This was one of the phrases used by a bishop on day 1 of the Synod, describing how he believes the institutional Church ought to treat the domestic church. Cardinal Nichols himself described it as a very moving phrase which struck him personally. I’m glad to hear it! But it requires much reflection and examining of the ecclesial conscience. By this I mean that if many families feel that the “Church” as it’s perceived feels more like an enemy than a friend, then in my view there is a gap between the Church (institutionally) and the Church (domestically).
I am not referring here to the rather jaded mantra of the “it’s time the bishops changed teachings on sex and marriage”, rather I am referring to a much more subtle and infinitely more spiritually alienating gap between Rome and home, diocese and household, parish and hearth. And what causes the gap? It’s what I call the “Bureaucratic Church.” I don’t mean the Magisterium, the Deposit of Faith, the wisdom and vision of the Church’s teachings on faith and morals, but the manner in which those teachings are applied and very often misapplied, or worse, totally abused and knowingly and completely undermined and subverted by the very people who are charged by God to preach, proclaim and help others uphold those teachings in season and out.
I have one word for this antithesis of authentic ecclesiology – “policy.” The Church shouldn’t be political, but wholly and always spiritual. You see the trouble is we have drifted so far away from our appreciation and understanding of the Church as the Mystici Corporis (The Mystical Body of Christ) – with Christ at its head and the Holy Spirit whose grace alone can heal us – that like a person over dependent on anti-depressants, the Church now relies far too much on policies to medicate its existence in the world rather than actual holiness of living. Jesus did not preach policy nor proclaim policies on the Mount of Beatitudes. He imparted a vision, a compelling and non-negotiable way of life. Christ was no bureaucrat but a spiritual aristocrat. His was the greatest nobility ever known to human history which in turn is reflected most perfectly in his Blessed Mother. And who was she? A parent. A primary educator. And in my view the bureaucratic Church needs to STOP getting in the way of the parents’ divinely mandated mission to transmit life and love. Does it sound like I have a bit of a passion for this topic? Well I do, and here’s an example of just how much.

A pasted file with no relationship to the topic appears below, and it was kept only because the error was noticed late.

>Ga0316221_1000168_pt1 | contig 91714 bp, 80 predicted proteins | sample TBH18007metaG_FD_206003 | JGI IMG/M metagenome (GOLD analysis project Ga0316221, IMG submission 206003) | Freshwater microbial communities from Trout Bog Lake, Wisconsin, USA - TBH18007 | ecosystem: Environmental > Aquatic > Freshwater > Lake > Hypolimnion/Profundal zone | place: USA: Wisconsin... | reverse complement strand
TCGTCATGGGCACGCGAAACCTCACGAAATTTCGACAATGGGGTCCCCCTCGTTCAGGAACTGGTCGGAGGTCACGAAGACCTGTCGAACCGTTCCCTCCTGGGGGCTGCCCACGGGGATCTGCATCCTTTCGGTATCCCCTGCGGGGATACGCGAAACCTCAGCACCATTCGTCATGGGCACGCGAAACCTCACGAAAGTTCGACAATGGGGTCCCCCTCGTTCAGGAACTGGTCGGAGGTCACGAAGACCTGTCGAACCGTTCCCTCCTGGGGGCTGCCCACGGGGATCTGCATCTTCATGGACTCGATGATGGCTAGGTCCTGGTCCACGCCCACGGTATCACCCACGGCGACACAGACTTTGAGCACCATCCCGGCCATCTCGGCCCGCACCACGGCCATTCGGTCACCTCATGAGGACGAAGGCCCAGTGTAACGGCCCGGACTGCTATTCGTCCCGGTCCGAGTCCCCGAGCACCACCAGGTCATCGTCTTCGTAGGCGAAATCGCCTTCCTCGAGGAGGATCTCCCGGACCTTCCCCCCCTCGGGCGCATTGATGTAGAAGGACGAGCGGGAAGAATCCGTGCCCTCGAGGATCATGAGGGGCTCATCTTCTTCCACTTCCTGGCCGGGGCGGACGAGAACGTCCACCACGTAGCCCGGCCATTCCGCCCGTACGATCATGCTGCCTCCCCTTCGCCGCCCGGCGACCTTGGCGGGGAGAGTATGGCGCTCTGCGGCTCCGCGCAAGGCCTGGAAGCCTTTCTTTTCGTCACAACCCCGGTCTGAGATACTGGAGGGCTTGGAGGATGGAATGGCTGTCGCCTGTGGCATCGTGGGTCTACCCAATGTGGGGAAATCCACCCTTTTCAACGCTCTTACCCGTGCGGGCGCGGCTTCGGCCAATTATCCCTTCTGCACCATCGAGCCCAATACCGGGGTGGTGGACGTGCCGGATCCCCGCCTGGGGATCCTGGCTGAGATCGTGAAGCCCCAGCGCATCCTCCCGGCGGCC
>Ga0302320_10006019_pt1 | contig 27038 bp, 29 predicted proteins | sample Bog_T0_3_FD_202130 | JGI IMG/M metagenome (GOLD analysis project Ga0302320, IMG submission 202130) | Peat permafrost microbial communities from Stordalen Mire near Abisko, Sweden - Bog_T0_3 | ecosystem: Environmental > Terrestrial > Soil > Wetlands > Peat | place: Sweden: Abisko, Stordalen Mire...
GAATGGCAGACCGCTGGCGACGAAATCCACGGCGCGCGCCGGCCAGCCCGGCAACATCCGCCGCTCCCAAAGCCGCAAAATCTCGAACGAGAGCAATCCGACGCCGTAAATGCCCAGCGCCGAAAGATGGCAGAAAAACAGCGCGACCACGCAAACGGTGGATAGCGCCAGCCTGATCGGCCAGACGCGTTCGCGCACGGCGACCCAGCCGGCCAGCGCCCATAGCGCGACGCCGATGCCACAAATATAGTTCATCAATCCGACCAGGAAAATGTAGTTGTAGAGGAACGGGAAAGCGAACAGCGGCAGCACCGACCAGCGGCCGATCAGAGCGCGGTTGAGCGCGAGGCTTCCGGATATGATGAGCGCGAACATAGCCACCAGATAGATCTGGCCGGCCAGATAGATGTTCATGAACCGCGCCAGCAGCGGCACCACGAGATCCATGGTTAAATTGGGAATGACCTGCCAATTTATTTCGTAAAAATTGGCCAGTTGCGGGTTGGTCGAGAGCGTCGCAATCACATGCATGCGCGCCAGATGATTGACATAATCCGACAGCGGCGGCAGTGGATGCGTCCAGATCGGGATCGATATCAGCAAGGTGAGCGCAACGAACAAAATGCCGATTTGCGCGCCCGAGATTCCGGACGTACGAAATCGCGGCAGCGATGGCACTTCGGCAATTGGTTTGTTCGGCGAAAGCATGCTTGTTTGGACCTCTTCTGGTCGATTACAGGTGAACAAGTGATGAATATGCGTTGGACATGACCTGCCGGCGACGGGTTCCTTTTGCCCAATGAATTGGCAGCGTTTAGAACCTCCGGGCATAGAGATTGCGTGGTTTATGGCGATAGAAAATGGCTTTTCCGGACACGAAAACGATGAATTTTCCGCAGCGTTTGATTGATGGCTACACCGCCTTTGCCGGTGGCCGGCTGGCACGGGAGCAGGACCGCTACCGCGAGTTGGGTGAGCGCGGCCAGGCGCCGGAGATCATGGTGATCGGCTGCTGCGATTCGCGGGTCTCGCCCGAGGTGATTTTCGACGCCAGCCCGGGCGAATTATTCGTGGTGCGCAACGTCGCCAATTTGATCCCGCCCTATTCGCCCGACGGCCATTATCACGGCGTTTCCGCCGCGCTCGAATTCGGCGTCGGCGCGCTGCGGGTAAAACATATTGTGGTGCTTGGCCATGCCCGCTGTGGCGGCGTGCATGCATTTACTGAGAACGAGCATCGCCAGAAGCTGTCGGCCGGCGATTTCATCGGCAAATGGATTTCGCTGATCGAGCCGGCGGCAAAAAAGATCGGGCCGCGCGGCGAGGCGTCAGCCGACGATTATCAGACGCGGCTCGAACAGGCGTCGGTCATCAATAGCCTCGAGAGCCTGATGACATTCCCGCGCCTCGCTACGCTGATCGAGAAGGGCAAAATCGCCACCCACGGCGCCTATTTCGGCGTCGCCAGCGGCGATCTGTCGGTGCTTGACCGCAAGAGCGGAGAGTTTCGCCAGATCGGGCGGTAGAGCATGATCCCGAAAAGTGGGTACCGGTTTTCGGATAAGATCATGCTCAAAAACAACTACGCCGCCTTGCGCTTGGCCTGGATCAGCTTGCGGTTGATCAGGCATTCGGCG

In 2011 after due reflection and prayer, I wrote in a personal capacity to the Holy Father to share an insight concerning this truth. In discerning, I acquired the moral support of 3 cardinals and several senior consultors to both the Pontifical Academy for Life and the Pontifical Council for the Family. I humbly suggested to the Pope that as his predecessor called the Marian Year of 1988 as a precursor to the Great Jubilee Year 2000, itself of Christ’s birth, would it be possible in like manner to commemorate the 2000th anniversary of the finding in the Temple during 2012-2013? The parent, as the primary educator and protector, is based on natural law and one which Christ himself bears witness to in this event in Jerusalem and the hidden years of Nazareth. Many parents are under relentless strain in carrying out “their rights and duties as educators, conferred on them by God,” (Pius XI; Mit Brennender Sorge n39) that they are barely aware of what Blessed Pope Paul VI called the ‘sacred power’ of marital sexuality which in turn enables parents to appreciate what St. John Paul II in Familiaris Consortio called the ‘great and splendid [..] role of Christian parents that Saint Thomas Aquinas has no hesitation in comparing it with the ministry of priests’. St. Luke tells us that Jesus “returned to Nazareth and lived under their authority” (emphasis mine). So perhaps a renewed appreciation of this event, I opined, would sharpen our awareness that parents have an intuitive ability to take full and vigilant care of the moral formation of the hearts and minds of their children but often lack the confidence to do it. This in part is because the inalienable rights and unrenounceable duties of parents as the primary educators of their offspring have been subject to many decades of ideological subversion, not least through aggressive and dehumanizing sex education, often with the (at best, naïve) collusion of dioceses (despite the wisdom of the Church’s guidance on the matter.)